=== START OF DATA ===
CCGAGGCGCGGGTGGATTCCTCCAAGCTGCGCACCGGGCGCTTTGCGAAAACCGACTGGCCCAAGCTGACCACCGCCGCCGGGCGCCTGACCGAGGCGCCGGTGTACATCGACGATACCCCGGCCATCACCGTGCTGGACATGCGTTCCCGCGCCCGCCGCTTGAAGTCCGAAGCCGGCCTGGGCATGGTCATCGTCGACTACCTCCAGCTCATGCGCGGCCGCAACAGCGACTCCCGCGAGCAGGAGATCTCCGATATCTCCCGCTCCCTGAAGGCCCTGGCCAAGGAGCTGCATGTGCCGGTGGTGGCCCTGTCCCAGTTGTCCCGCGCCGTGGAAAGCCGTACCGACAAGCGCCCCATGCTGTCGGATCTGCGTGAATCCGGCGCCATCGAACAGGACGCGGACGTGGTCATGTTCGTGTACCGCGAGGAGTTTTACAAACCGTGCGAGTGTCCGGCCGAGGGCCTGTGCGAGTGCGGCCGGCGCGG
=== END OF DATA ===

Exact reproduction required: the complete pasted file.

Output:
CCGAGGCGCGGGTGGATTCCTCCAAGCTGCGCACCGGGCGCTTTGCGAAAACCGACTGGCCCAAGCTGACCACCGCCGCCGGGCGCCTGACCGAGGCGCCGGTGTACATCGACGATACCCCGGCCATCACCGTGCTGGACATGCGTTCCCGCGCCCGCCGCTTGAAGTCCGAAGCCGGCCTGGGCATGGTCATCGTCGACTACCTCCAGCTCATGCGCGGCCGCAACAGCGACTCCCGCGAGCAGGAGATCTCCGATATCTCCCGCTCCCTGAAGGCCCTGGCCAAGGAGCTGCATGTGCCGGTGGTGGCCCTGTCCCAGTTGTCCCGCGCCGTGGAAAGCCGTACCGACAAGCGCCCCATGCTGTCGGATCTGCGTGAATCCGGCGCCATCGAACAGGACGCGGACGTGGTCATGTTCGTGTACCGCGAGGAGTTTTACAAACCGTGCGAGTGTCCGGCCGAGGGCCTGTGCGAGTGCGGCCGGCGCGG